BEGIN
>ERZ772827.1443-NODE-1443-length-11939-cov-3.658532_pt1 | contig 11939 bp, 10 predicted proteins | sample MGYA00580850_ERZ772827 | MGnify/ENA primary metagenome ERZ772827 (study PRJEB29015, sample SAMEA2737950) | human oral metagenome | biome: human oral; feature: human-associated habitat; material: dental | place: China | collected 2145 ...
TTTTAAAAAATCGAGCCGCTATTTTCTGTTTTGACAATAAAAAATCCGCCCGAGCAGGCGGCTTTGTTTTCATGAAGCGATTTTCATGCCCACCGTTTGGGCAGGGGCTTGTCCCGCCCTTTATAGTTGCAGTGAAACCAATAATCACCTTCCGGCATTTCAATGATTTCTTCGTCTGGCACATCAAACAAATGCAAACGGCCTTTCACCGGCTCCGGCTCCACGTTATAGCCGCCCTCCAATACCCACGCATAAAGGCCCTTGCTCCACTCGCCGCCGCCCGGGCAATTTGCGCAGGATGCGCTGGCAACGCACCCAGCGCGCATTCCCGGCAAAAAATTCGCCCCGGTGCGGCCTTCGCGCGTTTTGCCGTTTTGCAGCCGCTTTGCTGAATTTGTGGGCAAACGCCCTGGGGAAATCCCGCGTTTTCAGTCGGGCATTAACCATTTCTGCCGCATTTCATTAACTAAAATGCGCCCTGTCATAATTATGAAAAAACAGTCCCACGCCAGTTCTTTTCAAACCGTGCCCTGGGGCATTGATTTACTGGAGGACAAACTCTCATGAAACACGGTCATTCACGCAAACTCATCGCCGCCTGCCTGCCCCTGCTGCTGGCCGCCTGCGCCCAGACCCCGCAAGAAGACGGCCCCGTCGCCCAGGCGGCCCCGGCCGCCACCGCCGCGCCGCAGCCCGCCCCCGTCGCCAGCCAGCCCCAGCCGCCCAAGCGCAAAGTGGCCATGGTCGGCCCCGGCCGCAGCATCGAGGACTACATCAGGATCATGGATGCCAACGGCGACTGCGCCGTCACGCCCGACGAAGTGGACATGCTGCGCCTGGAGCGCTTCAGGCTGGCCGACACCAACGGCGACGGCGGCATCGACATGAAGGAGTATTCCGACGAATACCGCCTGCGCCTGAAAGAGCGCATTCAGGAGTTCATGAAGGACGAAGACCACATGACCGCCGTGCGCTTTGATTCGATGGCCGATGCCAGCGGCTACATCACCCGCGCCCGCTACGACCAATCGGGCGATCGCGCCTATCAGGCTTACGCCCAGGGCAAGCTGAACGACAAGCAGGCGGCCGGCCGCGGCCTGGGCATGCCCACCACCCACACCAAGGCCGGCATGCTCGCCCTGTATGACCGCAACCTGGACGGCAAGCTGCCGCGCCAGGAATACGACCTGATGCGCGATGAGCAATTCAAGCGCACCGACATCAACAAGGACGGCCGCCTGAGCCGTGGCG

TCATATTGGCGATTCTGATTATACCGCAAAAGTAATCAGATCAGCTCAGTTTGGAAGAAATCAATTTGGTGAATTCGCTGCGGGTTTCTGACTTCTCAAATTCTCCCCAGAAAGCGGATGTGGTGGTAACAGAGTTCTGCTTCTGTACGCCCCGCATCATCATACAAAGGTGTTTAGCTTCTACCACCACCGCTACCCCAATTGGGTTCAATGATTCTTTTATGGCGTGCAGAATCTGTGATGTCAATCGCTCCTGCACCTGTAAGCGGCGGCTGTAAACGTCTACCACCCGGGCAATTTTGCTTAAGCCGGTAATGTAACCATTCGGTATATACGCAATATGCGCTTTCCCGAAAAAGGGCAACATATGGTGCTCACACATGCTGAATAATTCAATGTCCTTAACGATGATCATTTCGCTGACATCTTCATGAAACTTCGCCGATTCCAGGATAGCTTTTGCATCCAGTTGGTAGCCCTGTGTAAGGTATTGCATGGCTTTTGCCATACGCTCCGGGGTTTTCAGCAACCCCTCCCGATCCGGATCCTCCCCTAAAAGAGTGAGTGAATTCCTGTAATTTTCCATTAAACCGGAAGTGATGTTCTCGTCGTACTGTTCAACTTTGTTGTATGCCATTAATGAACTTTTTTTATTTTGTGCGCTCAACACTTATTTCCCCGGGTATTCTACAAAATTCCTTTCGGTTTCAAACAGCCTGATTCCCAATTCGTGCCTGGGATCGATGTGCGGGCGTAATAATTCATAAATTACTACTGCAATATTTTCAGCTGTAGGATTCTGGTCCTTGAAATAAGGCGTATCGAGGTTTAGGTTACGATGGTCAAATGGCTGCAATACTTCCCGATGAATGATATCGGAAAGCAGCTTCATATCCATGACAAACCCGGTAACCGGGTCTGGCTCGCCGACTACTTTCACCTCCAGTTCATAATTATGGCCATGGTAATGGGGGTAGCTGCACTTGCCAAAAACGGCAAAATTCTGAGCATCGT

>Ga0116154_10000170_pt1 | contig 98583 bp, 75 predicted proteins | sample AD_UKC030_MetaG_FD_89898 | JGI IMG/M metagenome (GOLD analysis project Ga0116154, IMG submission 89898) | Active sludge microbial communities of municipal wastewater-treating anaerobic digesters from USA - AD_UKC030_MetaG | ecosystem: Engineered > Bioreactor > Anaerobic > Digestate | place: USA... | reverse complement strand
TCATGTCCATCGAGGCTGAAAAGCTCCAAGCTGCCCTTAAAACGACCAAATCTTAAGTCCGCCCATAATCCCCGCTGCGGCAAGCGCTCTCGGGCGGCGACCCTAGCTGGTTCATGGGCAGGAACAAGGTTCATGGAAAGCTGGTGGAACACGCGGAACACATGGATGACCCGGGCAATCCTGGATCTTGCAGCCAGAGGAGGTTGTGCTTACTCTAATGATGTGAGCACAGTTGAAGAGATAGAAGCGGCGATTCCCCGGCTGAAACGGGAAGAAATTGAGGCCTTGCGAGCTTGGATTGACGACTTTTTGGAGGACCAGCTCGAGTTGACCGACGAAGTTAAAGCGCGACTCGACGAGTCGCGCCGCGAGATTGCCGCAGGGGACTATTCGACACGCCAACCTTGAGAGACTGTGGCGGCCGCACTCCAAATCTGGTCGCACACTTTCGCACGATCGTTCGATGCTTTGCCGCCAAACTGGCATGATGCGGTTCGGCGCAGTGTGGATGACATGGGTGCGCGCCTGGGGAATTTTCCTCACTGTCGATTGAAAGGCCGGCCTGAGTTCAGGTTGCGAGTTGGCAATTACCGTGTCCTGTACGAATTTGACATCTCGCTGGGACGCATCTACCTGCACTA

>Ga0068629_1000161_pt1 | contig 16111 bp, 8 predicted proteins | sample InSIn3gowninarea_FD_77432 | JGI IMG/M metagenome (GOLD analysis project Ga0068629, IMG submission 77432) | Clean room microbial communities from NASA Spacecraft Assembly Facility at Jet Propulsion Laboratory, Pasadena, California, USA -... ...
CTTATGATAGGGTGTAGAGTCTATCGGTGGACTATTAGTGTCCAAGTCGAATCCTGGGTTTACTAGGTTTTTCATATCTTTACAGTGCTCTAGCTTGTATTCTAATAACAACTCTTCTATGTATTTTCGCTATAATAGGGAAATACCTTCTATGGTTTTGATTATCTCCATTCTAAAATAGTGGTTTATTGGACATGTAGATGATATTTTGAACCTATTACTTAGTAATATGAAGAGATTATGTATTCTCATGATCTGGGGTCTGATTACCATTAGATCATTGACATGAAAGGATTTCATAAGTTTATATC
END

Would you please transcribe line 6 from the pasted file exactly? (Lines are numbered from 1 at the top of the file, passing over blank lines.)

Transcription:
>Ga0068629_1000161_pt1 | contig 16111 bp, 8 predicted proteins | sample InSIn3gowninarea_FD_77432 | JGI IMG/M metagenome (GOLD analysis project Ga0068629, IMG submission 77432) | Clean room microbial communities from NASA Spacecraft Assembly Facility at Jet Propulsion Laboratory, Pasadena, California, USA -... ...